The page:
ABSTRACT: In high stress environments, as the rock mass yields and fails, fracturing is initiated through intact rock and the extension and shear failure of pre-existing fractures (joints). When close to openings these fractures are expected to be tensile in nature, but further away with increased confinement, shearing is expected to become the predominant mode of failure. Associated with this fracturing in brittle rock masses, are microseismic and seismic events. This microseismic activity, although problematic to operators, can give an indication of the state of the rock mass, in relation to fracture initiation, accumulation of damage and ultimate failure. In this paper the authors examine the use of the spatial and temporal distribution of seismicity at two mine sites over a 6 year period of progressive failure into the post-peak region, relating the seismic event density, combined with the temporal examination of the principal components analysis (PCA), to characterize the extent and trend of the yield zone, and the significant stages of the failure process.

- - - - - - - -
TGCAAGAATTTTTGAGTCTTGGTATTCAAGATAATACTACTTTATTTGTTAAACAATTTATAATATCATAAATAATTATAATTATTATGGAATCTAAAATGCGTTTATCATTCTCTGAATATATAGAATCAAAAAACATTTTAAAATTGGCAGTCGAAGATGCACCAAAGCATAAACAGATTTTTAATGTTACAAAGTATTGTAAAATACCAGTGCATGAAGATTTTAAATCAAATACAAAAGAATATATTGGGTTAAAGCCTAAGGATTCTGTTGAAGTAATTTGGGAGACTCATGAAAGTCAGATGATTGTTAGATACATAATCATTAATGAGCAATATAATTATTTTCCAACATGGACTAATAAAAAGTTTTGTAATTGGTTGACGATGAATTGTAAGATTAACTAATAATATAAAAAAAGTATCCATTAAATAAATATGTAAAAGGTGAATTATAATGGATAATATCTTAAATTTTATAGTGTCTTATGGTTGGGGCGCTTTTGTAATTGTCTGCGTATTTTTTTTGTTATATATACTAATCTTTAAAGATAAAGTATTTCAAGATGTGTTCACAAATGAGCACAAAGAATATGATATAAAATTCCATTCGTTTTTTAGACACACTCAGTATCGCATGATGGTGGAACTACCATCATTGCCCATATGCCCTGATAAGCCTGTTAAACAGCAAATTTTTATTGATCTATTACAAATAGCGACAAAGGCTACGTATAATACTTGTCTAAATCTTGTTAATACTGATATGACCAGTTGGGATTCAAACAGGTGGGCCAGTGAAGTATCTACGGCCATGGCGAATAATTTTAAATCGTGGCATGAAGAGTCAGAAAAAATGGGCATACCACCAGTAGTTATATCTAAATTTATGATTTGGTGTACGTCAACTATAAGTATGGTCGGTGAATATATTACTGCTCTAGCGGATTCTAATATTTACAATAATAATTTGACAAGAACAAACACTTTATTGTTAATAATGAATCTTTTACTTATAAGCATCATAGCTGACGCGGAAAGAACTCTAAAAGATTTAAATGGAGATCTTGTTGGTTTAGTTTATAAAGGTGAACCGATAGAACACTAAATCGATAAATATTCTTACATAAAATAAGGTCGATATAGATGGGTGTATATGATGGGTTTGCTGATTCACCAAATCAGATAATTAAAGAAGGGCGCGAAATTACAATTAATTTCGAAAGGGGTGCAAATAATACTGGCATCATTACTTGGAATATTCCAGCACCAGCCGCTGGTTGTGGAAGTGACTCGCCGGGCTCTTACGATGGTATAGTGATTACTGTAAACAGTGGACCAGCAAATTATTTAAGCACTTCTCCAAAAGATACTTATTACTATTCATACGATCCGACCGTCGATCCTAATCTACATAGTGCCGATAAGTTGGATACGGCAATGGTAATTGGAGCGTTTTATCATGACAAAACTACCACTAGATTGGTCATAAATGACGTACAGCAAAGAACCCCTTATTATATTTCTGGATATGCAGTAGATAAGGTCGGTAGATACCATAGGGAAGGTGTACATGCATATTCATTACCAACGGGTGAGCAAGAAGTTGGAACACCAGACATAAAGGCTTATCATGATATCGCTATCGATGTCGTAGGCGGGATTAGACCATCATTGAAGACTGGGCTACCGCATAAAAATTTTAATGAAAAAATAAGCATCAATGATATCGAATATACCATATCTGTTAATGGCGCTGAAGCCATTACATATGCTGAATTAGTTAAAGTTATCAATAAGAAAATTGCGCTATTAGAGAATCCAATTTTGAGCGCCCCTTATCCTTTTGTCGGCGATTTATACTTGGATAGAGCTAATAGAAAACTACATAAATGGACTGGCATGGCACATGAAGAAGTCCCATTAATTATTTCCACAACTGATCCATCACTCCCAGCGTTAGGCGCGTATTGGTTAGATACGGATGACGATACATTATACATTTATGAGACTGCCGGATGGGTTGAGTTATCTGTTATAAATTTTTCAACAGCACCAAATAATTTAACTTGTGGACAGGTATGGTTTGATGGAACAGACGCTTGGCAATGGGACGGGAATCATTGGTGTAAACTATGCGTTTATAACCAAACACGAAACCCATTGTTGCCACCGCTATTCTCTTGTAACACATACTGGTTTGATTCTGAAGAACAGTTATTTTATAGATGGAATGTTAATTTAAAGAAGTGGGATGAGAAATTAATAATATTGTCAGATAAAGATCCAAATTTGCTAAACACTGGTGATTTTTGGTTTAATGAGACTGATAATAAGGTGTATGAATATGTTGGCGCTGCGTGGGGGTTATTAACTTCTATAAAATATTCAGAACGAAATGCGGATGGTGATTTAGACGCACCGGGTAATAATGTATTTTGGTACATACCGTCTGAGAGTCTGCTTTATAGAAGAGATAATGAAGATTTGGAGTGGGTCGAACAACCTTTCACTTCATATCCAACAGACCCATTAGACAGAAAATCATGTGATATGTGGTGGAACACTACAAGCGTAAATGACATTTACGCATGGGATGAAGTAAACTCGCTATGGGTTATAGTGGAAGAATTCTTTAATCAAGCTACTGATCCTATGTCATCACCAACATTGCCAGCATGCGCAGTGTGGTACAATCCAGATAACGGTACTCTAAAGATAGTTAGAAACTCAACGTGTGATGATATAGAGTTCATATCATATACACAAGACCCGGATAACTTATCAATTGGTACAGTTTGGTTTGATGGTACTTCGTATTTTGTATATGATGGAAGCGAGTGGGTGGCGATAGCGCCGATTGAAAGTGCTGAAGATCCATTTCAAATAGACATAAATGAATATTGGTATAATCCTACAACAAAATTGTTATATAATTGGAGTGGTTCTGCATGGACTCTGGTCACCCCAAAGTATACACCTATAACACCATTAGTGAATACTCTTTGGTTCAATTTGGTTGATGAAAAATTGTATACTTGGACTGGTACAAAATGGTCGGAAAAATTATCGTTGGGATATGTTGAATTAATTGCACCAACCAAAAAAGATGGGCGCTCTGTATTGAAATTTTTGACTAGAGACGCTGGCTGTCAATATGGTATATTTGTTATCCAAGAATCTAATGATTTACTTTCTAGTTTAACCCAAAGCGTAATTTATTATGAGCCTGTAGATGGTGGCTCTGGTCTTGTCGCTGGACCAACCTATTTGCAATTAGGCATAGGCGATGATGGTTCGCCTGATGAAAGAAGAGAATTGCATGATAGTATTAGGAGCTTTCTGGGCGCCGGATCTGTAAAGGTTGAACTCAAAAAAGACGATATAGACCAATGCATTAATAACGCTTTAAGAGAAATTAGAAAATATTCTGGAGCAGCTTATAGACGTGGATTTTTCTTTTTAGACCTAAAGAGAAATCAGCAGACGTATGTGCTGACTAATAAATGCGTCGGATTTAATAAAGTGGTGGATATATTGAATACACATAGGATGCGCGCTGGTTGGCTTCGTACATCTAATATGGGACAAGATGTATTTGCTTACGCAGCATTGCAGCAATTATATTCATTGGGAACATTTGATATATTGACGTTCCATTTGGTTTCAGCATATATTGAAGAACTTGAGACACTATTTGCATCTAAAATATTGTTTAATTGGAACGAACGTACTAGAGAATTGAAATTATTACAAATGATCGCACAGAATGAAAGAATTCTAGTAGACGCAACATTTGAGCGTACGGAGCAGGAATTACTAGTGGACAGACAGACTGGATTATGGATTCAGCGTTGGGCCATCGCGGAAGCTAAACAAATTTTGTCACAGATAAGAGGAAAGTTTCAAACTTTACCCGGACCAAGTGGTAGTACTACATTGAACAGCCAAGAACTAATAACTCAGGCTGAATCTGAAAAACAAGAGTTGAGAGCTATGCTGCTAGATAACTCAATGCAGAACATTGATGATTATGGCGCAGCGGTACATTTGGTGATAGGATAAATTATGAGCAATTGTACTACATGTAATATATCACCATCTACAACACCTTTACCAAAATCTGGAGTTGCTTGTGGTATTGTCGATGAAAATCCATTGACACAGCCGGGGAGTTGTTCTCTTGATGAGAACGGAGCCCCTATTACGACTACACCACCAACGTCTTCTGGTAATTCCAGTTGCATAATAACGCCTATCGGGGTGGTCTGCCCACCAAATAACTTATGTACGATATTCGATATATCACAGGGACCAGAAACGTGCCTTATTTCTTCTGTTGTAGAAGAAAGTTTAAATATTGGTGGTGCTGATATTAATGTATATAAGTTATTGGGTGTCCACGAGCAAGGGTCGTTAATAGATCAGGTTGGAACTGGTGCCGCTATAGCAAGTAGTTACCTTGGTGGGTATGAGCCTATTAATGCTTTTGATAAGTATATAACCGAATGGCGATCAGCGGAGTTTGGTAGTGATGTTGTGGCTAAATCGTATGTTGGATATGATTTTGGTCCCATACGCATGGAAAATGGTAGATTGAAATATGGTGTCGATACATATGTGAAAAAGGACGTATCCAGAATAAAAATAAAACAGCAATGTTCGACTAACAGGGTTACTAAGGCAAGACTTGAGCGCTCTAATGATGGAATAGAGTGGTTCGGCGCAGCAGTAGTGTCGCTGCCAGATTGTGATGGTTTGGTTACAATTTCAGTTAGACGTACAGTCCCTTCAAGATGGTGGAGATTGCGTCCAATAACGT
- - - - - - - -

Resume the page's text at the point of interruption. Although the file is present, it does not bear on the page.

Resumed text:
A great amount of research has focused on the properties and behaviour of laboratory samples of hard rock up to the peak strength and into the post-peak failure region. Similarly, much research has focused on the bulk properties of in situ rock masses up to the peak strength. This is largely due to the expense and technical difficulty in performing large controlled compressive tests at the rock mass scale and from a civil engineering standpoint failure is often considered just after the peak strength, when the material no longer fulfills its engineering function. In the hard rock mining industry, at high stresses the rock mass is often driven not just to the peak strength, but often well into the post-peak until ‘complete failure’ occurs.